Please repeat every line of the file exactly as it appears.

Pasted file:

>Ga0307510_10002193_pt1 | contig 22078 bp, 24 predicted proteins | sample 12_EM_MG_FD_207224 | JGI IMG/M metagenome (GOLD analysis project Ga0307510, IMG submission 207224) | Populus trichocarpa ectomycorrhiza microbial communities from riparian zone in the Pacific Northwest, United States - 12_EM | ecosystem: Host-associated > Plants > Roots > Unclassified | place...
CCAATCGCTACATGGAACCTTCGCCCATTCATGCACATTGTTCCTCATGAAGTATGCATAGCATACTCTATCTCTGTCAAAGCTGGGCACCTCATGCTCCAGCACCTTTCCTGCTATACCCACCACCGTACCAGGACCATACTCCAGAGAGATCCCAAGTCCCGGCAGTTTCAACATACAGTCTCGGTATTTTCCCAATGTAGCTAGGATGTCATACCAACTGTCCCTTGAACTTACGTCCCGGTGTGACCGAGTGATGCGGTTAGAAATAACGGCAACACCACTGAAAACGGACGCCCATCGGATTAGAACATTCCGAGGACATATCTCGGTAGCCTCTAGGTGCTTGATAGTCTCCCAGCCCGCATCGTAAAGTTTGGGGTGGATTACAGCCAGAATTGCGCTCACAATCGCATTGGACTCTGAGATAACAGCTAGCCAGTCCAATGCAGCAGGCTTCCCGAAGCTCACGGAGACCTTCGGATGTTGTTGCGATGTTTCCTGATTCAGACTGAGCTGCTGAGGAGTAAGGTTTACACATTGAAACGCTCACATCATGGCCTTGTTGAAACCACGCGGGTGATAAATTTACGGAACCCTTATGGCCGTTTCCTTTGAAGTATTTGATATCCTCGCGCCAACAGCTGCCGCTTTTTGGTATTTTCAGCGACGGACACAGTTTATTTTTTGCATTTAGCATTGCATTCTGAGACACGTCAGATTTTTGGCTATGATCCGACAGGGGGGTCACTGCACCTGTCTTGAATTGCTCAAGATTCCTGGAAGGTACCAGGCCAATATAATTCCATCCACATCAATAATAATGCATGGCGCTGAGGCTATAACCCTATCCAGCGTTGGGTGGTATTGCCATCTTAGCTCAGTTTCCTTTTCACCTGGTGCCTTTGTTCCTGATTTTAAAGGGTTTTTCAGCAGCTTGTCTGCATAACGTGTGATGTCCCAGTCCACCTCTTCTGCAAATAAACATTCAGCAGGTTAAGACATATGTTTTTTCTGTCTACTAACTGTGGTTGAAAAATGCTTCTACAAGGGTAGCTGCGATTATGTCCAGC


>Ga0307510_10002193_pt1 | contig 22078 bp, 24 predicted proteins | sample 12_EM_MG_FD_207224 | JGI IMG/M metagenome (GOLD analysis project Ga0307510, IMG submission 207224) | Populus trichocarpa ectomycorrhiza microbial communities from riparian zone in the Pacific Northwest, United States - 12_EM | ecosystem: Host-associated > Plants > Roots > Unclassified | place...
CCAATCGCTACATGGAACCTTCGCCCATTCATGCACATTGTTCCTCATGAAGTATGCATAGCATACTCTATCTCTGTCAAAGCTGGGCACCTCATGCTCCAGCACCTTTCCTGCTATACCCACCACCGTACCAGGACCATACTCCAGAGAGATCCCAAGTCCCGGCAGTTTCAACATACAGTCTCGGTATTTTCCCAATGTAGCTAGGATGTCATACCAACTGTCCCTTGAACTTACGTCCCGGTGTGACCGAGTGATGCGGTTAGAAATAACGGCAACACCACTGAAAACGGACGCCCATCGGATTAGAACATTCCGAGGACATATCTCGGTAGCCTCTAGGTGCTTGATAGTCTCCCAGCCCGCATCGTAAAGTTTGGGGTGGATTACAGCCAGAATTGCGCTCACAATCGCATTGGACTCTGAGATAACAGCTAGCCAGTCCAATGCAGCAGGCTTCCCGAAGCTCACGGAGACCTTCGGATGTTGTTGCGATGTTTCCTGATTCAGACTGAGCTGCTGAGGAGTAAGGTTTACACATTGAAACGCTCACATCATGGCCTTGTTGAAACCACGCGGGTGATAAATTTACGGAACCCTTATGGCCGTTTCCTTTGAAGTATTTGATATCCTCGCGCCAACAGCTGCCGCTTTTTGGTATTTTCAGCGACGGACACAGTTTATTTTTTGCATTTAGCATTGCATTCTGAGACACGTCAGATTTTTGGCTATGATCCGACAGGGGGGTCACTGCACCTGTCTTGAATTGCTCAAGATTCCTGGAAGGTACCAGGCCAATATAATTCCATCCACATCAATAATAATGCATGGCGCTGAGGCTATAACCCTATCCAGCGTTGGGTGGTATTGCCATCTTAGCTCAGTTTCCTTTTCACCTGGTGCCTTTGTTCCTGATTTTAAAGGGTTTTTCAGCAGCTTGTCTGCATAACGTGTGATGTCCCAGTCCACCTCTTCTGCAAATAAACATTCAGCAGGTTAAGACATATGTTTTTTCTGTCTACTAACTGTGGTTGAAAAATGCTTCTACAAGGGTAGCTGCGATTATGTCCAGC